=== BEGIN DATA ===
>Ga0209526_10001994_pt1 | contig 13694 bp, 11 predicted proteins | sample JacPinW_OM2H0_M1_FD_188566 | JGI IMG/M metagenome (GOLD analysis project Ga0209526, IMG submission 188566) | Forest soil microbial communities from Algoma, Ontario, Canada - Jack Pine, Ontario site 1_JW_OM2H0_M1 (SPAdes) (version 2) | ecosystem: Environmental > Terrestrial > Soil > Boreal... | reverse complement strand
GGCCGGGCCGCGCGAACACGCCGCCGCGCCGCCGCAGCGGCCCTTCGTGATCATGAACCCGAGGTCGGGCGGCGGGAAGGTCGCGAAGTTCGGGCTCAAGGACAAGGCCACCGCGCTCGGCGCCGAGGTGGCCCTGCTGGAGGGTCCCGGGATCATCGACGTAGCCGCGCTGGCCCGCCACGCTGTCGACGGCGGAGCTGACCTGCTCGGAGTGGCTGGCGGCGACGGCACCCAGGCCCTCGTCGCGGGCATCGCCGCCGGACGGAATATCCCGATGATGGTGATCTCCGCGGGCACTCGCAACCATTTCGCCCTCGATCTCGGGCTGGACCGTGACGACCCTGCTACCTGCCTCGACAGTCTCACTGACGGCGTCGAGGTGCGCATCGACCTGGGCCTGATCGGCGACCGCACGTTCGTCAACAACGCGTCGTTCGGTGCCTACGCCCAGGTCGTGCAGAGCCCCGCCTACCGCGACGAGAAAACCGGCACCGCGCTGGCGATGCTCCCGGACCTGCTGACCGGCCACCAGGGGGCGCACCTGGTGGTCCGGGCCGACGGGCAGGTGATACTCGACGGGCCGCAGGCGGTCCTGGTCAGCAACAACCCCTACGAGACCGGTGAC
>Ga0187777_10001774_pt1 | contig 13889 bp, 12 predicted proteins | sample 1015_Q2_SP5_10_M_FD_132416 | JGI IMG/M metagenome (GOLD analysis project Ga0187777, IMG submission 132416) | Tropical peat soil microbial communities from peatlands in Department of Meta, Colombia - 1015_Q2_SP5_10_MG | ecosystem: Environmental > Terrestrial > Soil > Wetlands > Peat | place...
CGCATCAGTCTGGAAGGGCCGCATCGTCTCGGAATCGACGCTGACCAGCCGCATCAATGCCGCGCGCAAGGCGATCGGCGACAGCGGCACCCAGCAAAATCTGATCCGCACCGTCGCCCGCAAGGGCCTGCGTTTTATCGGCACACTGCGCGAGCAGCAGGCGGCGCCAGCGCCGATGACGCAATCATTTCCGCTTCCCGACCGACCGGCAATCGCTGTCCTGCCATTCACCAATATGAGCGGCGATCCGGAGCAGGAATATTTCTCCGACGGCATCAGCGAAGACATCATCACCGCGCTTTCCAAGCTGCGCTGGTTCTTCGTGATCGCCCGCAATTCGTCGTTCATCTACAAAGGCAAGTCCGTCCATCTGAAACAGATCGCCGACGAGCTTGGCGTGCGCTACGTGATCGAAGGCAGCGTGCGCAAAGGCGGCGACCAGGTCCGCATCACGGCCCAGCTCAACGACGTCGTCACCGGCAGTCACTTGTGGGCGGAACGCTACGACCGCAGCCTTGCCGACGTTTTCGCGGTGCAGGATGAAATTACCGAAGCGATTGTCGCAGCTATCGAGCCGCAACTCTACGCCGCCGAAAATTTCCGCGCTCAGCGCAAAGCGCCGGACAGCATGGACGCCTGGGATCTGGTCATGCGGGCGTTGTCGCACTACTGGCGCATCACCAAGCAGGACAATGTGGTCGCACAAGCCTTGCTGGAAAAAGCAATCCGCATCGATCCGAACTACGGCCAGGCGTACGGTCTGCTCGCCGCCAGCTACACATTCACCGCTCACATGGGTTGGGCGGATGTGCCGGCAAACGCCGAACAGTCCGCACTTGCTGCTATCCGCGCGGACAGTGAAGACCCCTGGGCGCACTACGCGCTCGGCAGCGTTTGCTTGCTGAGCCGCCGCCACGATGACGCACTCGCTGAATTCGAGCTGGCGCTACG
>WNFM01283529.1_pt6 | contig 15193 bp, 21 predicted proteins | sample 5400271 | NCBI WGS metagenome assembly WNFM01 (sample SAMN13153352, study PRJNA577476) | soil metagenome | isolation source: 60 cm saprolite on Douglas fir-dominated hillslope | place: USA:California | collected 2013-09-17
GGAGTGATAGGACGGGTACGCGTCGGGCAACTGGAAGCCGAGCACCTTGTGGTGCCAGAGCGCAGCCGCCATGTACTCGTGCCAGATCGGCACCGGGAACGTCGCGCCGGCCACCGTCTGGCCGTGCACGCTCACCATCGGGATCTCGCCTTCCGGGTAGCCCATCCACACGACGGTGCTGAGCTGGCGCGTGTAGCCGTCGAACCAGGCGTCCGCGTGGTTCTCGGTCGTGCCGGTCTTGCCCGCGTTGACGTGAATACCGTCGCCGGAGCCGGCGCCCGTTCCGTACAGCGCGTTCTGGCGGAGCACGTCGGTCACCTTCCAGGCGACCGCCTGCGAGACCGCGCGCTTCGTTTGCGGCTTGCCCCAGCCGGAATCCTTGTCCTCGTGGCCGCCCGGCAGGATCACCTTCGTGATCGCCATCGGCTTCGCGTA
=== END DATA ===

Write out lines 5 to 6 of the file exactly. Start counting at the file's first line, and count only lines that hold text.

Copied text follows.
>WNFM01283529.1_pt6 | contig 15193 bp, 21 predicted proteins | sample 5400271 | NCBI WGS metagenome assembly WNFM01 (sample SAMN13153352, study PRJNA577476) | soil metagenome | isolation source: 60 cm saprolite on Douglas fir-dominated hillslope | place: USA:California | collected 2013-09-17
GGAGTGATAGGACGGGTACGCGTCGGGCAACTGGAAGCCGAGCACCTTGTGGTGCCAGAGCGCAGCCGCCATGTACTCGTGCCAGATCGGCACCGGGAACGTCGCGCCGGCCACCGTCTGGCCGTGCACGCTCACCATCGGGATCTCGCCTTCCGGGTAGCCCATCCACACGACGGTGCTGAGCTGGCGCGTGTAGCCGTCGAACCAGGCGTCCGCGTGGTTCTCGGTCGTGCCGGTCTTGCCCGCGTTGACGTGAATACCGTCGCCGGAGCCGGCGCCCGTTCCGTACAGCGCGTTCTGGCGGAGCACGTCGGTCACCTTCCAGGCGACCGCCTGCGAGACCGCGCGCTTCGTTTGCGGCTTGCCCCAGCCGGAATCCTTGTCCTCGTGGCCGCCCGGCAGGATCACCTTCGTGATCGCCATCGGCTTCGCGTA